The interventionalist must consider the size of the parent vessel to understand the ability of the vessel to accommodate the available intraluminal devices. The size of the aneurysm neck relative to the parent vessel may also reflect the ability of endovascular treatment to preserve the parent vessel lumen. Aneurysms arising from tiny or small vessels may be more amenable to microsurgical clipping or parent vessel sacrifice than to coiling.

Finally, the covering of eloquent branches or perforators with intraluminal devices can be performed even with flow-diverting stents, but the risk of damage to perforator-rich zones and eloquent branches must be included in the selection process for endovascular treatment. Another quandary for endovascular surgeons is the preservation of occasional vessels that directly arise from the aneurysm dome. Although balloon-assisted coiling, flow diversion, and advances in framing coil technology have provided tools for preserving vessels arising from the dome, microsurgical reconstruction of the vessel origin should be considered judiciously as an alternative.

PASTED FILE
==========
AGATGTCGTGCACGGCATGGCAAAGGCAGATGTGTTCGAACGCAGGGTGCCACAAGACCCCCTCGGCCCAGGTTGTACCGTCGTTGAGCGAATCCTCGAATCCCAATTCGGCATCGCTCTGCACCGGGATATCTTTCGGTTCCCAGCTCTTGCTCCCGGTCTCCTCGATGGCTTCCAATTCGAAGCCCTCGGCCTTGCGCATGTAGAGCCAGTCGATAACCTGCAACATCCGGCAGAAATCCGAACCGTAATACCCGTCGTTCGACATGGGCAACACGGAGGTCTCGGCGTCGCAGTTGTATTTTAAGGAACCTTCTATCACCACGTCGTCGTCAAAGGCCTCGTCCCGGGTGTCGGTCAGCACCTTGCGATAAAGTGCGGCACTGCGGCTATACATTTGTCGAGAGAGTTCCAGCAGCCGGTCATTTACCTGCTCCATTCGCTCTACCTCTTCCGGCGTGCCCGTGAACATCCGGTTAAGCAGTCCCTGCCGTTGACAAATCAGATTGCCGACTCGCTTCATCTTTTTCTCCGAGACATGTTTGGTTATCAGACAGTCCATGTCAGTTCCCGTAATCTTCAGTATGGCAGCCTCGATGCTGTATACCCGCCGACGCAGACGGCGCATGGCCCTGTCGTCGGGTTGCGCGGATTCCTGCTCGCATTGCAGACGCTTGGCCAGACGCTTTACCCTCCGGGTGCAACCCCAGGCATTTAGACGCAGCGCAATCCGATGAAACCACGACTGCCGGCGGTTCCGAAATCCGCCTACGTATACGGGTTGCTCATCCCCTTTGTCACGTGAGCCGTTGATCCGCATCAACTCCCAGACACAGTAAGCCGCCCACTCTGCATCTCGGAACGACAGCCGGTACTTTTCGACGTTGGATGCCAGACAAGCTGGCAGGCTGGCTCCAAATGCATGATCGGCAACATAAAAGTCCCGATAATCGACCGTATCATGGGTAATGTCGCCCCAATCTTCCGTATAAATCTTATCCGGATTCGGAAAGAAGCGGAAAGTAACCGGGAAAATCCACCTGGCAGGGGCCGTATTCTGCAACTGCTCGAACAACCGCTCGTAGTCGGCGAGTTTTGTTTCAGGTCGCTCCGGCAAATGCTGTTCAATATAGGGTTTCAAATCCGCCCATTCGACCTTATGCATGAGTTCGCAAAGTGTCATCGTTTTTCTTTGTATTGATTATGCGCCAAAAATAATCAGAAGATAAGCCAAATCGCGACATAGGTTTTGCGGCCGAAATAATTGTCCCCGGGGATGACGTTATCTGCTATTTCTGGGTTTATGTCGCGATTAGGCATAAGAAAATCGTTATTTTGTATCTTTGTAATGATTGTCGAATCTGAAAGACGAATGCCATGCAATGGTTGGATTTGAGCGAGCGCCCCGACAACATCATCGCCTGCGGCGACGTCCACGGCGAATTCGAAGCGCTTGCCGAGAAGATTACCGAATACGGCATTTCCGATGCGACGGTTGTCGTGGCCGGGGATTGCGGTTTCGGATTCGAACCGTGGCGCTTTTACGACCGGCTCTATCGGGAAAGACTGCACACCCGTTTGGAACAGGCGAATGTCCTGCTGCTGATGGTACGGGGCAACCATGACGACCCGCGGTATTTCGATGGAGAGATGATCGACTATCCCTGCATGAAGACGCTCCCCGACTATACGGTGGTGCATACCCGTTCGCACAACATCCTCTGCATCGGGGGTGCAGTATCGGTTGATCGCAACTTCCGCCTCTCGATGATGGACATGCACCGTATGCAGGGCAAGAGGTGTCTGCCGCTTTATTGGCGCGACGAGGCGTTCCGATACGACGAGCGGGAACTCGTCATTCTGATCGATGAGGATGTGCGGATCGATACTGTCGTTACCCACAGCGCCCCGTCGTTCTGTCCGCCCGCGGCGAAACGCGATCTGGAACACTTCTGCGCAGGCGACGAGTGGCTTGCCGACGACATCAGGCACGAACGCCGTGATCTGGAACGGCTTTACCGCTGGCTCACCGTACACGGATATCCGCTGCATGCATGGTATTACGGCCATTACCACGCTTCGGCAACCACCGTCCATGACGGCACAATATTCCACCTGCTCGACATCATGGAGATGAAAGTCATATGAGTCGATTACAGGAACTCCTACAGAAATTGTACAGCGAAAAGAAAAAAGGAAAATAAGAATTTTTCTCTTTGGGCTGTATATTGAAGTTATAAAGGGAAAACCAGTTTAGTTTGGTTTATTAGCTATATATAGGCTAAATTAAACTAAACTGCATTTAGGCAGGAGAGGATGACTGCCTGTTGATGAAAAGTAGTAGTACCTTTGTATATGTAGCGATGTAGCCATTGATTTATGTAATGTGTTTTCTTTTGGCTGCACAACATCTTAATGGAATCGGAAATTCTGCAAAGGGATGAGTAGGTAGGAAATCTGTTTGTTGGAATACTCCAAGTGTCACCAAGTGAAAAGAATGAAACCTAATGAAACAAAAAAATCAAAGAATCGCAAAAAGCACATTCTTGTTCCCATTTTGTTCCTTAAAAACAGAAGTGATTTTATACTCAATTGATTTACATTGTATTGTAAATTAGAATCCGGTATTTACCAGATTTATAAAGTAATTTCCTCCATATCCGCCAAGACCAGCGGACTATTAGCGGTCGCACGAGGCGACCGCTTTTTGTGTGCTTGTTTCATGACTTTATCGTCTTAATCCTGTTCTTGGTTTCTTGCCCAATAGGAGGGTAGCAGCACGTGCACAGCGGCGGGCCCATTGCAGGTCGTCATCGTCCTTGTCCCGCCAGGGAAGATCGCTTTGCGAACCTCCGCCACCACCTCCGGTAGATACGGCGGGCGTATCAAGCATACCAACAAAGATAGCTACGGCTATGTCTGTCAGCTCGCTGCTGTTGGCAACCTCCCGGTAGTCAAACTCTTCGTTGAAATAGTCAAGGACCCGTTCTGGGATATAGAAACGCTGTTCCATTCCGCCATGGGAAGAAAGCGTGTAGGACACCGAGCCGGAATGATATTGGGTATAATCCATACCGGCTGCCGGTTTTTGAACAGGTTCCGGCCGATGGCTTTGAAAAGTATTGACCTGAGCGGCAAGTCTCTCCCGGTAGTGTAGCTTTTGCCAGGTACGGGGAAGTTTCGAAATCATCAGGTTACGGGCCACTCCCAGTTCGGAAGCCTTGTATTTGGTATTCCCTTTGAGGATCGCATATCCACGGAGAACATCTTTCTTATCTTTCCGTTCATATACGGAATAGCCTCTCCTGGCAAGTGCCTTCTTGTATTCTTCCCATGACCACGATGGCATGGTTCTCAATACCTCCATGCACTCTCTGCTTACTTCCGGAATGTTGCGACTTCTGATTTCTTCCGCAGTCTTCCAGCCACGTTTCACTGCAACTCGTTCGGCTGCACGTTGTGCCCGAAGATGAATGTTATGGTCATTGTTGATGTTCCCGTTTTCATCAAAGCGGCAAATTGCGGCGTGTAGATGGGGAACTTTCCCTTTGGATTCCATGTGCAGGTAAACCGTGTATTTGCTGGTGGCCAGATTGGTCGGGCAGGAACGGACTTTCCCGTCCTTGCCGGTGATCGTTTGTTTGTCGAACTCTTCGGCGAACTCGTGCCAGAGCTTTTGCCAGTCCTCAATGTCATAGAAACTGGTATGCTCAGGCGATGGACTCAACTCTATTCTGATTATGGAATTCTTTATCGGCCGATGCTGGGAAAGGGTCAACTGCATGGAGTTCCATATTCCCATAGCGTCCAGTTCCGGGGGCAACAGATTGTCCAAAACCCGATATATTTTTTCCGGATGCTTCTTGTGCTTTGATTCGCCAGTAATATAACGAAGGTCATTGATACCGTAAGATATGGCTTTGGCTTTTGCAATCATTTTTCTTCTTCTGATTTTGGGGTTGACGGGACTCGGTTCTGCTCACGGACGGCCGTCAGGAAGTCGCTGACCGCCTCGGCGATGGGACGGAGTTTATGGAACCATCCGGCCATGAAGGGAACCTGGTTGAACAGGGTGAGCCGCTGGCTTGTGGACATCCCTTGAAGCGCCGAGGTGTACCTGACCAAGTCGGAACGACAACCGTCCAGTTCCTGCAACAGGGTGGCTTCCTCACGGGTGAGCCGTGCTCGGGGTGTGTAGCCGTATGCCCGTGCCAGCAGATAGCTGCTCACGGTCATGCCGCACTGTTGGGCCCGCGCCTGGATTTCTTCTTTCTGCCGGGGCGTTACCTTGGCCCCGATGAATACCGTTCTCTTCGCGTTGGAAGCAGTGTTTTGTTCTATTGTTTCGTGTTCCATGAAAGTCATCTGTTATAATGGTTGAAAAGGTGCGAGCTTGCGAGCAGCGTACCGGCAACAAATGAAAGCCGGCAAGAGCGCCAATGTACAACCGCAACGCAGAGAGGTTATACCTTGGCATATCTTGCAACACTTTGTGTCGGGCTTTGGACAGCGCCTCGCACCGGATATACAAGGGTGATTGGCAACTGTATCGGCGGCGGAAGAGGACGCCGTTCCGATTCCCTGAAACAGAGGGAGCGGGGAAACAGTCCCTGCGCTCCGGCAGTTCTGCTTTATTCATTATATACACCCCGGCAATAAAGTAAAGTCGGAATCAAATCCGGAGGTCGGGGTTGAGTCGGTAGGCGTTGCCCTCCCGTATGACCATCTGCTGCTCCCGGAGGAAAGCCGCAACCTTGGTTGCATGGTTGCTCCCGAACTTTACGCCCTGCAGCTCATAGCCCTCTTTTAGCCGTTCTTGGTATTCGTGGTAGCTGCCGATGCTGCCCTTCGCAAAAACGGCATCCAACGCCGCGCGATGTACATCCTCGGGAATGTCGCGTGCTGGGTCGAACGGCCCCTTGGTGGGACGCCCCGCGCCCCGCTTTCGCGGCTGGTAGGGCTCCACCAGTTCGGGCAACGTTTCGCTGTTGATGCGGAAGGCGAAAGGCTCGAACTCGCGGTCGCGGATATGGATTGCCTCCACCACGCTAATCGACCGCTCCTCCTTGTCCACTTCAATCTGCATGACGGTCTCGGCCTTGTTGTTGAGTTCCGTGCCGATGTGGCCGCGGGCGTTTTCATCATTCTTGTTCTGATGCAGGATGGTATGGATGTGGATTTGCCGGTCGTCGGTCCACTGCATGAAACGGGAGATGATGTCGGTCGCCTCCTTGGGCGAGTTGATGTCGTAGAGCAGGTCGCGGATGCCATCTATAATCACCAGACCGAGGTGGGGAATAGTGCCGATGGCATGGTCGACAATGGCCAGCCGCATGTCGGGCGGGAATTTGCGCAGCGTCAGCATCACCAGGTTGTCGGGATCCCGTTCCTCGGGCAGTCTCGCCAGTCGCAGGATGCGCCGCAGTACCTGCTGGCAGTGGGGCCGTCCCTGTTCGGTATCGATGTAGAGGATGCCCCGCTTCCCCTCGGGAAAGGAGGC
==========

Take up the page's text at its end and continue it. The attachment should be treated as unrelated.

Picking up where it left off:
Although every aneurysm has characteristics that make it amenable to one treatment or another, there are certain factors associated with each aneurysm location that tend to favor either open microsurgical management or endovascular therapy.

The majority of anterior circulation aneurysms are saccular aneurysms arising at branching points of the major cerebral arteries. The treatment decision for anterior circulation aneurysms should consider the relationship of the aneurysm to the adjacent perforating vessels, and in the case of internal carotid artery (ICA) aneurysms, the relationship to the anterior clinoid process.

Paraclinoid and Ophthalmic Artery Aneurysms: The Case for Microsurgical Clip Ligation